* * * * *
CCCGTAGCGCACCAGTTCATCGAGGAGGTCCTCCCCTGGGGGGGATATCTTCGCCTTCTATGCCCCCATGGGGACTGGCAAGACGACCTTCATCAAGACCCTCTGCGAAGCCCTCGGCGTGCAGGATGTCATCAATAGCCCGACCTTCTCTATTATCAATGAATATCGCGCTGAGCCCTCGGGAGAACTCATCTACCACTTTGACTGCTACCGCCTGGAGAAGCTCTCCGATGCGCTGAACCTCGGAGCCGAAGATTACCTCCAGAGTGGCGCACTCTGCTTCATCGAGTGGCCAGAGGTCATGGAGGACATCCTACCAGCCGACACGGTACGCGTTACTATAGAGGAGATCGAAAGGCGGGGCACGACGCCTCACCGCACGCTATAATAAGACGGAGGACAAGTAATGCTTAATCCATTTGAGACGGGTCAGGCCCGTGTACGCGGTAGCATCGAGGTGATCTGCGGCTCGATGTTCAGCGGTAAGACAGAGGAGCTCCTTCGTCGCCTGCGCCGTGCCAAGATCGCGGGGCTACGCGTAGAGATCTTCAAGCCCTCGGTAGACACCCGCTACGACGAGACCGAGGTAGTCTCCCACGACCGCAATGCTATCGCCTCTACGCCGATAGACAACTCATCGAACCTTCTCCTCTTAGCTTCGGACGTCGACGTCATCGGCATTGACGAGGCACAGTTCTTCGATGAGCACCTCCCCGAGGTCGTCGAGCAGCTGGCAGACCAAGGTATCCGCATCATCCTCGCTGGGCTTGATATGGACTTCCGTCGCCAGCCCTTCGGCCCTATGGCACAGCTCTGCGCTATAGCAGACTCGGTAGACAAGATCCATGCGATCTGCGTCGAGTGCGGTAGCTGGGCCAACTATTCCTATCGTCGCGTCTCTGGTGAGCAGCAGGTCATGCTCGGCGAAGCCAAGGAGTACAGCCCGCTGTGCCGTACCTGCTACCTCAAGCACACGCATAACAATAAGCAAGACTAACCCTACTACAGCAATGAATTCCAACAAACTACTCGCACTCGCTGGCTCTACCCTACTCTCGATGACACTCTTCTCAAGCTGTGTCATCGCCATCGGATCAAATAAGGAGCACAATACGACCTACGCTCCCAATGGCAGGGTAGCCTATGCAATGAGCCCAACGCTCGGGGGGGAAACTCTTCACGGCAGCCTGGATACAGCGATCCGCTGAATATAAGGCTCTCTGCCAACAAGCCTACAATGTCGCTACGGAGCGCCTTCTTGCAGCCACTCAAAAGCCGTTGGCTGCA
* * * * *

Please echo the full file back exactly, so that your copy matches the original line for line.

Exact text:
CCCGTAGCGCACCAGTTCATCGAGGAGGTCCTCCCCTGGGGGGGATATCTTCGCCTTCTATGCCCCCATGGGGACTGGCAAGACGACCTTCATCAAGACCCTCTGCGAAGCCCTCGGCGTGCAGGATGTCATCAATAGCCCGACCTTCTCTATTATCAATGAATATCGCGCTGAGCCCTCGGGAGAACTCATCTACCACTTTGACTGCTACCGCCTGGAGAAGCTCTCCGATGCGCTGAACCTCGGAGCCGAAGATTACCTCCAGAGTGGCGCACTCTGCTTCATCGAGTGGCCAGAGGTCATGGAGGACATCCTACCAGCCGACACGGTACGCGTTACTATAGAGGAGATCGAAAGGCGGGGCACGACGCCTCACCGCACGCTATAATAAGACGGAGGACAAGTAATGCTTAATCCATTTGAGACGGGTCAGGCCCGTGTACGCGGTAGCATCGAGGTGATCTGCGGCTCGATGTTCAGCGGTAAGACAGAGGAGCTCCTTCGTCGCCTGCGCCGTGCCAAGATCGCGGGGCTACGCGTAGAGATCTTCAAGCCCTCGGTAGACACCCGCTACGACGAGACCGAGGTAGTCTCCCACGACCGCAATGCTATCGCCTCTACGCCGATAGACAACTCATCGAACCTTCTCCTCTTAGCTTCGGACGTCGACGTCATCGGCATTGACGAGGCACAGTTCTTCGATGAGCACCTCCCCGAGGTCGTCGAGCAGCTGGCAGACCAAGGTATCCGCATCATCCTCGCTGGGCTTGATATGGACTTCCGTCGCCAGCCCTTCGGCCCTATGGCACAGCTCTGCGCTATAGCAGACTCGGTAGACAAGATCCATGCGATCTGCGTCGAGTGCGGTAGCTGGGCCAACTATTCCTATCGTCGCGTCTCTGGTGAGCAGCAGGTCATGCTCGGCGAAGCCAAGGAGTACAGCCCGCTGTGCCGTACCTGCTACCTCAAGCACACGCATAACAATAAGCAAGACTAACCCTACTACAGCAATGAATTCCAACAAACTACTCGCACTCGCTGGCTCTACCCTACTCTCGATGACACTCTTCTCAAGCTGTGTCATCGCCATCGGATCAAATAAGGAGCACAATACGACCTACGCTCCCAATGGCAGGGTAGCCTATGCAATGAGCCCAACGCTCGGGGGGGAAACTCTTCACGGCAGCCTGGATACAGCGATCCGCTGAATATAAGGCTCTCTGCCAACAAGCCTACAATGTCGCTACGGAGCGCCTTCTTGCAGCCACTCAAAAGCCGTTGGCTGCA